Tag Archives: Politics

The Other Side is EVIL!

Living in Madison has brought home to me how fragile is the American body politic. People here assume, for example, that I don’t want to bake a cake for a same-sex wedding because I hate gay people. Those on the other side, assume that people who want me to bake the cake hate Christians.

Of course, I’m a priest and not a baker so the only cakes I bake are at home.

But disagreements about the prudence of public policies are taken as “proof” that the other side is evil. Living in a very socially and politically progressive city and writing for a conservative, free-market think tank has taught me the one thing that unites many people on both the Left and the Right is the frightening ease with which both assume the other side isn’t just wrong but evil.

And, of course, I see this tendency in myself.

Here’s what brought all this to mind (you can read the whole essay here):

The Democrats’ obsession with identity politics has colluded with Trump’s provocations to split Americans into polarized tribes—American versions of Croat and Serb, Hutu and Tutsi, Sunni and Shi’ite, Hindu and Muslim. There seems no way to stop this. An infection—a kind of Ebola—has gotten into the American body politic. It’s the old fable about the scorpion that persuades a frog to give him a ride across the river—and then, in midstream, stings the frog, dooming them both: “What did you expect? I’m a scorpion.” In the 2020 version, the frog is America and both political parties, alas, are scorpions.

Most of Life is Not Under My Control

Political decisions are rarely straightforward or simple. This seems especially to be the case in what National Review‘s Victor Davis Hanson calls our “Manichean” political age. He makes a point about Trump voters that I think has a broader importance for our political life. He writes:

…there are understandably legitimate differences in conservative attitudes toward Trump, the first U.S president without prior political or military experience and service. But should such acrimony extend to the Trump voter?

In attributing moral or ethical laxity to Trump voters, Never Trumpers sidestep the argument that in a Manichean world, not voting for Trump was a de facto vote for the alternative — a likely 16-year Obama-Clinton continuum. Is condoning Trump’s antics by default the moral equivalent of its practical antithesis: ensuring a Supreme Court, economy, and foreign policy that would, in conservatives’ views, radically injure millions of Americans for a generation?

If it were really unethical or foolhardy to vote for Trump, is it by extension far more unethical toserve Trump? In other words, are H. R. McMaster, Jim Mattis, John Kelly, Betsy DeVos, Nikki Haley, and Mike Pompeo far more morally suspect for empowering such a president, in a fashion that outweighs their principled notions of serving the country?

Is it still sustainable to suggest that Trump is not a conservative but a dangerous liberal or demagogic wolf in conservative sheep’s clothing? The doctrinaire conservative Heritage Foundation now claims that two-thirds of its proverbial 334 conservative agenda items have been already met by Trump — and at a pace far faster than that achieved even by former president Reagan.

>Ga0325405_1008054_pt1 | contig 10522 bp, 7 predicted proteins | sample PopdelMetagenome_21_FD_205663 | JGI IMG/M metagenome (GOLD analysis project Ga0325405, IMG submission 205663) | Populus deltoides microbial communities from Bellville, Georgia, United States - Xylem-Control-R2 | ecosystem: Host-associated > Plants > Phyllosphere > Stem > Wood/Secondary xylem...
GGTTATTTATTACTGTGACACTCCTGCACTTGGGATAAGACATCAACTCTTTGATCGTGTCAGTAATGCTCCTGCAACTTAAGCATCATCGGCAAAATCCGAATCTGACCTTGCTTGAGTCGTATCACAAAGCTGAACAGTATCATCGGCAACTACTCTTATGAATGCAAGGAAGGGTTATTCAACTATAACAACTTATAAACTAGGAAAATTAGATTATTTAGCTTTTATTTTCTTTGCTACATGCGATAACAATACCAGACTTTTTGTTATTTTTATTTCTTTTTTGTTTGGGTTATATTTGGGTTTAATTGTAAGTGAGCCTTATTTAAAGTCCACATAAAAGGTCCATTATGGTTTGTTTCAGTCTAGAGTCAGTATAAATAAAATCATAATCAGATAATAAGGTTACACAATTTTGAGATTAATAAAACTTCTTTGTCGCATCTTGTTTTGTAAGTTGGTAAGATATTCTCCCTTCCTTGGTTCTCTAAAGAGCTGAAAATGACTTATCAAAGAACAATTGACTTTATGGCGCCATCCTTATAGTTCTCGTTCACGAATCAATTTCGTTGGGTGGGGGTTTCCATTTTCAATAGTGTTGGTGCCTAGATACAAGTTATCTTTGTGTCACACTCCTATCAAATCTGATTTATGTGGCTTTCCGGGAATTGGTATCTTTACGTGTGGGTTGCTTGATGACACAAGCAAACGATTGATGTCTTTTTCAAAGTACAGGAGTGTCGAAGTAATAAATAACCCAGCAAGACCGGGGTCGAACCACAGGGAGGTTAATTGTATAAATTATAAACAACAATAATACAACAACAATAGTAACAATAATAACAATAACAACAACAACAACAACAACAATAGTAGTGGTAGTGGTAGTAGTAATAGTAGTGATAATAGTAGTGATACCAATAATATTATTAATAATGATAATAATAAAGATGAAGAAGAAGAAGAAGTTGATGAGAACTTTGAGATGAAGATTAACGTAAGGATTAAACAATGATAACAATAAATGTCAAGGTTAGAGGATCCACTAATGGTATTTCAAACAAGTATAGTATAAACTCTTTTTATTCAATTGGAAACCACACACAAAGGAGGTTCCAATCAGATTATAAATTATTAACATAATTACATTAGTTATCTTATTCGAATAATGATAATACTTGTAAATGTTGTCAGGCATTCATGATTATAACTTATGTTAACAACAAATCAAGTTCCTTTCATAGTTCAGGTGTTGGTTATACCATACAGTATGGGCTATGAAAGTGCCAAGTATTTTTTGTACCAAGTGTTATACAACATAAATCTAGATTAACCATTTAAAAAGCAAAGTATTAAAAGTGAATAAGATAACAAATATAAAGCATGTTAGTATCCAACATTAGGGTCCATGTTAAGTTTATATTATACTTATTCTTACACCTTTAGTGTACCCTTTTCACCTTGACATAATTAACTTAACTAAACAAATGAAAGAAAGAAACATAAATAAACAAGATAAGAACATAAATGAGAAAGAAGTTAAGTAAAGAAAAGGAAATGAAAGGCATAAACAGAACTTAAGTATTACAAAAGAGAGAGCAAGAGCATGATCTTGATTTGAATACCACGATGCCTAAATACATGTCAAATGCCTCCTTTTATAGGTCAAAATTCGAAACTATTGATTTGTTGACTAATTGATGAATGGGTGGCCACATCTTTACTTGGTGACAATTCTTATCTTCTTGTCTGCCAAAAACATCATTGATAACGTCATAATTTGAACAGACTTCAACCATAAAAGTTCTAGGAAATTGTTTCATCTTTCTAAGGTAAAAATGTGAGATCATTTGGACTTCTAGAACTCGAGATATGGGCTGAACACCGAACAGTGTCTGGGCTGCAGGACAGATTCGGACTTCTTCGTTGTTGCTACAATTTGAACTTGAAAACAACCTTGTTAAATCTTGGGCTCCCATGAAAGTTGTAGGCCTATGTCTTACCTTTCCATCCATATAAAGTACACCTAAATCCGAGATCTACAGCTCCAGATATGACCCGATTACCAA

Casting a vote means accepting trade-offs. Often this means tolerating policies or character traits that we find misguided, offensive or even evil.

In the face of this, I can decide not to vote. But not voting doesn’t exempt me from moral responsibility for the outcome of an election. Deciding to not decide is, after all, to still make a decision as youth ministers everywhere remind their young charges.

What I need to always keep in mind is that life is made up of many moving pieces, some of which are on fire, and most of which are not under my control.

It is this last point–that most of life isn’t under my control–that makes Christian witness in the Public Square complicated, often frustrating, controversial and deficient, but always interesting and challenging.

In Christ,

+Fr Gregory

For Consideration: Identity Politics and the Idea of the Common Good

Conservatives complain loudest about today’s campus follies, but it is really liberals who should be angry. The big story is not that leftist professors successfully turn millions of young people into dangerous political radicals every year. It is that they have gotten students so obsessed with their personal identities that, by the time they graduate, they have much less interest in, and even less engagement with, the wider political world outside their heads.

More: (WSJ) The Liberal Crackup

For Consideration: Dialogue in the Modern Liberal Democracy

… it does not require much effort to see that the dialogue in liberal democracy is of a peculiar kind because its aim is to maintain the domination of the mainstream and not to undermine it. A deliberation is believed to make sense only if the mainstream orthodoxy is sure to win politically. Today’s “dialogue” politics are a pure form of the right-is-might politics, cleverly concealed by the ostentatiously vacuous rhetoric of all-inclusiveness.
Ryszard Legutko, The Demon in Democracy: Totalitarian Temptations in Free Societies

Politics Won’t Save Us

Over at Fr Aidan Kimel’s blog Eclectic Orthodoxy, I have a post reflecting on how Orthodoxy Christians might want to respond to the recent presidential election. In the post I ask

How then are we as Orthodox Christians to live? How do we go about fostering “peace and co-operation among people holding various political views”? While the hierarchy and the clergy have a role here, this is primarily the vocation of Orthodox Christian laypeople in the Public Square.

Do take a moment and go over to Eclectic Orthodoxy and read what I wrote. If you are so moved, leave a comment. 

In Christ, 

Fr Gregory